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Back in July, the Government was set to tell small businesses to rein in their spending on marketing to save money and survive the cost-of-living crisis. Marketers everywhere cried “No!” in unison, quoting Henry Ford’s “Stopping advertising to save money is like stopping your watch to save time.” Analysis of data from the Great Depression of the 1930s has been widely cited, the gist of which is that, if you reduce your marketing budget during a recession, you’ll not only reduce sales during that time, but for up to three years afterwards.

But there’s no denying, things are tough and about to get tougher in the world of business. So, what should you do to keep ahead of the competition?

Marketing doesn’t have to be expensive

With a little time and effort, it is possible to keep your social media accounts up to date, write blogs or news stories for your website and get colleagues to help share the word – all without breaking the bank!

Here, we outline a number of ways you can streamline your marketing efforts when working with a tight budget.

Streamlining your marketing efforts

  1. Choose the right marketing team. If you have an in-house marketing team, do they have the right skills to do their job? There are lots of free and affordable online courses these days and getting up to speed with Google Ads, Digital Marketing or Copywriting might be all that is needed. Do you have other employees with time on their hands and an interest in marketing or skills in relevant activities, like photography, videography or podcasting? Redeploying their efforts elsewhere will not only fill a skills gap in your existing marketing team but will add variety and improve job satisfaction for those involved.
  2. Outsource to freelancers and agencies. Know when to admit you need outside help. Not all of us are SEO specialists or expert bloggers and you can waste a lot of time trying. Much like hiring in a fencing contractor or plumber, getting outside help, as and when you need it, is more efficient and cost effective in the long run.
  3. Review advertising spend. If you regularly run adverts on Facebook or Google, you’ll know that costs can mount up easily. Keep an eye on adverts that are running, look at how they are performing and don’t be afraid to test different budgets, imagery or audiences to get the most out of your advertising spend.
  4. Create brand ambassadors. Encourage colleagues to invest some time on platforms like LinkedIn to like, share and comment on your company’s content. Not only does it greatly improve the reach of each message, but it also increases their knowledge of the company and what you do – a win for customer service and brand reputation.
  5. Look at other digital options. Recording video or starting a podcast need not be costly. If you feel that your audience would engage well with these formats, they can be a more accessible way to explain what you do, compared to reading a web page or brochure.
  6. Use free tools. There are lots of online tools for graphic design, social media scheduling, video editing or improving your writing. While the free versions may be limited in terms of the features they offer, they can get you started and help you figure out if you need to upgrade to a paid version.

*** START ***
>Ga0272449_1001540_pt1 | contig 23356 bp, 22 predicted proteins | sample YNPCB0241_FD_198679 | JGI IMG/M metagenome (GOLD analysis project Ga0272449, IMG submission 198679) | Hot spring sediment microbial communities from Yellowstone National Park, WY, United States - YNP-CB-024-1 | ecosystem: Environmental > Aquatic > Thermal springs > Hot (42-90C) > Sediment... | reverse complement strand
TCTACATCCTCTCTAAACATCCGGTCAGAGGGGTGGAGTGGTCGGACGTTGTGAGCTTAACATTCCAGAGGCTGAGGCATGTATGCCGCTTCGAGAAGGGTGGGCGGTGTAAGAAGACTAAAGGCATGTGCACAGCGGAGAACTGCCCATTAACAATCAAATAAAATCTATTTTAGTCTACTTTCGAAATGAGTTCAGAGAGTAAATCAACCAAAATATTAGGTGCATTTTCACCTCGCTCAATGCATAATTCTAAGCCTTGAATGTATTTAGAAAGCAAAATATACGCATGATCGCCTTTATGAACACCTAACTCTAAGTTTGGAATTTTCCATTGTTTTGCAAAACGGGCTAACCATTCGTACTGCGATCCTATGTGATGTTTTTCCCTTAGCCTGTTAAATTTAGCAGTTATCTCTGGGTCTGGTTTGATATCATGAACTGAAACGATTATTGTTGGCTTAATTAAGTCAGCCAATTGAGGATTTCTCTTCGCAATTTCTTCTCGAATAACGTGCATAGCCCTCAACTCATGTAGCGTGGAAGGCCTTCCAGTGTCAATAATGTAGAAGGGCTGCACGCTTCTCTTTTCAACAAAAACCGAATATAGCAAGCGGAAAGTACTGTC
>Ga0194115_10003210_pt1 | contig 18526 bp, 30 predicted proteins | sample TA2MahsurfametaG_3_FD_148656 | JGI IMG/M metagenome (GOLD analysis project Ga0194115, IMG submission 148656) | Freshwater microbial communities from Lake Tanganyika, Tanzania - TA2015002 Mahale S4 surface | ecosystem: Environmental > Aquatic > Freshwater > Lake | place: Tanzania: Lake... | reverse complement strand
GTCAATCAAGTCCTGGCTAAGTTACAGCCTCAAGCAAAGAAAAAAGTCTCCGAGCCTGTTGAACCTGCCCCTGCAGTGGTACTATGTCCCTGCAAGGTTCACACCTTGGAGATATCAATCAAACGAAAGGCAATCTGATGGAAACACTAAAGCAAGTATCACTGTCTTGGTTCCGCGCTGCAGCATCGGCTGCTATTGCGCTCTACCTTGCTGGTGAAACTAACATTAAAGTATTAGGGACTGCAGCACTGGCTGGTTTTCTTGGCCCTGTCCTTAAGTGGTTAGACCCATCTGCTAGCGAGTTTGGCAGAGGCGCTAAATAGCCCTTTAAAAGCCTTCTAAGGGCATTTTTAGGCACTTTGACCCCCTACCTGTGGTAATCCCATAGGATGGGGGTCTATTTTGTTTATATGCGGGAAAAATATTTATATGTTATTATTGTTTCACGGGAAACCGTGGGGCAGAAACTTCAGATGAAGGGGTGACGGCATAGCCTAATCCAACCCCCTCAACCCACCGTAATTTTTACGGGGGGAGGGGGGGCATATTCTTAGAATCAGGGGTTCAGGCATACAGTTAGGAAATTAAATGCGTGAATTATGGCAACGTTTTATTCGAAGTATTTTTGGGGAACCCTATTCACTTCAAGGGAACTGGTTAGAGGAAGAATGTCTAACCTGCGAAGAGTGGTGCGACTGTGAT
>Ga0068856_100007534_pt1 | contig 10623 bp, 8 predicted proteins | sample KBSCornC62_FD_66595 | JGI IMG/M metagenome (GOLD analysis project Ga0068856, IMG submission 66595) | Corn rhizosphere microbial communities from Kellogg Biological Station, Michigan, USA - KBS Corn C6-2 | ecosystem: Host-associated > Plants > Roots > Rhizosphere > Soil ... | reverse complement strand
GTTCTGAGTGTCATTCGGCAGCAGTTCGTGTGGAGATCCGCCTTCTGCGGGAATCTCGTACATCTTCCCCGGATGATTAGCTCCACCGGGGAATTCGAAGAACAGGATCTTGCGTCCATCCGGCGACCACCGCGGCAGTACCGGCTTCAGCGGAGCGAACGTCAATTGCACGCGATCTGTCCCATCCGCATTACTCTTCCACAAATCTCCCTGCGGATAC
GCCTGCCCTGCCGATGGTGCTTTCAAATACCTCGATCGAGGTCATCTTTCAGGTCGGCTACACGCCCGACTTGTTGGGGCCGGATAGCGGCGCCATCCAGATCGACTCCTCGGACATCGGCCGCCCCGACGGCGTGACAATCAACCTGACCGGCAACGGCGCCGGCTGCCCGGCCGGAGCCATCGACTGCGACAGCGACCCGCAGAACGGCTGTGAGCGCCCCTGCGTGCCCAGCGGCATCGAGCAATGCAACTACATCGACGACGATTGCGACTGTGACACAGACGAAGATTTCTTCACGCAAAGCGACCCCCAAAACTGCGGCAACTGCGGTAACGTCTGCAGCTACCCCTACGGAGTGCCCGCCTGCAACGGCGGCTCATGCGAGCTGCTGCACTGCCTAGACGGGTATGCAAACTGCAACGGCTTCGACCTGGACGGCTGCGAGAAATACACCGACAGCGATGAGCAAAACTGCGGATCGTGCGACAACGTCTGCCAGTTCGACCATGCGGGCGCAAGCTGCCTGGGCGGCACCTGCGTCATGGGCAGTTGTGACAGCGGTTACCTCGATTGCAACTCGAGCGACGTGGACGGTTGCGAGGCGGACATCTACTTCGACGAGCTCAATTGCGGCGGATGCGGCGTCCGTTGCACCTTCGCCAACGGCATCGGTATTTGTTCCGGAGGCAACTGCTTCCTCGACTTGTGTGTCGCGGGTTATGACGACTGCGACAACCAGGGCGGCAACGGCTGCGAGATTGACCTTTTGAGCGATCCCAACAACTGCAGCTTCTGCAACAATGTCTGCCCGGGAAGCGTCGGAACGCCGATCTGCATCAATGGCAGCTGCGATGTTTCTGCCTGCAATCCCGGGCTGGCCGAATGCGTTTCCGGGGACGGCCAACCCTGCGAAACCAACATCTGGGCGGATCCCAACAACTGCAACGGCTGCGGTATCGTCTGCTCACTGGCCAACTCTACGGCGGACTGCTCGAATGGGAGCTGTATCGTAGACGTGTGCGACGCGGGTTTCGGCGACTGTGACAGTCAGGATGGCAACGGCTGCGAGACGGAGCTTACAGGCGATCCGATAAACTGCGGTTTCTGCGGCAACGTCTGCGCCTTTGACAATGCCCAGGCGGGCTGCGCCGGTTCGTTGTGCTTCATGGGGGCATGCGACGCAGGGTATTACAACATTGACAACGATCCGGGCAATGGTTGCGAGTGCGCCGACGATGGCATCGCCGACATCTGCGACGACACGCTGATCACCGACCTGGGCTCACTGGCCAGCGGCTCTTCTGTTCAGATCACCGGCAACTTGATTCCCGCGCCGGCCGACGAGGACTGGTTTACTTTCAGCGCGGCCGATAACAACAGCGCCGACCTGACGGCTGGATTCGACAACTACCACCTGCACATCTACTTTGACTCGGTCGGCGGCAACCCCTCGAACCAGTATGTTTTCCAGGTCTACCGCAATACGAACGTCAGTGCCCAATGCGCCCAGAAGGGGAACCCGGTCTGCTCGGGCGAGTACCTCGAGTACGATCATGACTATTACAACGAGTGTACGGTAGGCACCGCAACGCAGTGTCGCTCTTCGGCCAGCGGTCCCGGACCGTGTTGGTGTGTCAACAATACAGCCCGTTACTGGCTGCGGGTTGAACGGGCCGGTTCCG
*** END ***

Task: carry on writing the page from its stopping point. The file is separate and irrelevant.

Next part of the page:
7. Repurpose existing content. How long did it take you to write that magazine article or the content for your website? Long form content can be chopped up into smaller chunks for social media posts or form the basis of a more topical blog. Great if you’re struggling for inspiration or short on time!
  8. Grant funding. There are numerous programmes offering funding for specialist marketing training and consultancy, as well as for external help with one off marketing projects such as a new website or content generation such as video. Get in touch and we can signpost you to the relevant providers.

Relevance – ask yourself “why?”

With any marketing activity, keep asking yourself why you are doing it. Does it add value for your clients? Does it bolster your brand? Is it even necessary? For example, there are endless ‘awareness days’, including days set aside to recognise asparagus and odd socks (yes, honestly!). But not all of these will be relevant to your business. How do you decide what to highlight and what to let pass you by?

Spend some time developing brand guidelines for your business. Distinguish between what feels authentic and when you might just be jumping on a bandwagon. Do you celebrate religious festivals and, if so, which ones? Is mental health awareness important to your brand or company culture? Can you inject some relevant humour into your brand by highlighting the weird and wonderful awareness days out there?

Time is precious, so remember it’s OK not to post on social media every day – and absolutely OK not to post at all when you are on holiday! Schedule essential posts in advance, so you can get on with the day job or topping up the tan.

When the going gets tough, the tough get clever!

Cal Partners is a small, agile marketing agency working as an outsourced team for professional services and healthcare businesses. If you would like to speak to us about helping your business stand out from the crowd, please get in touch.

About the author

Alison O'Neill

Account Manager, Alison, is a former Forensic Scientist who moved into professional services marketing in 2008 and is a Chartered Marketer and Member of the Chartered Institute of Marketing (MCIM).

Marketing for Professional Services

Cal Partners

The go-to strategic marketing partner for ambitious professional services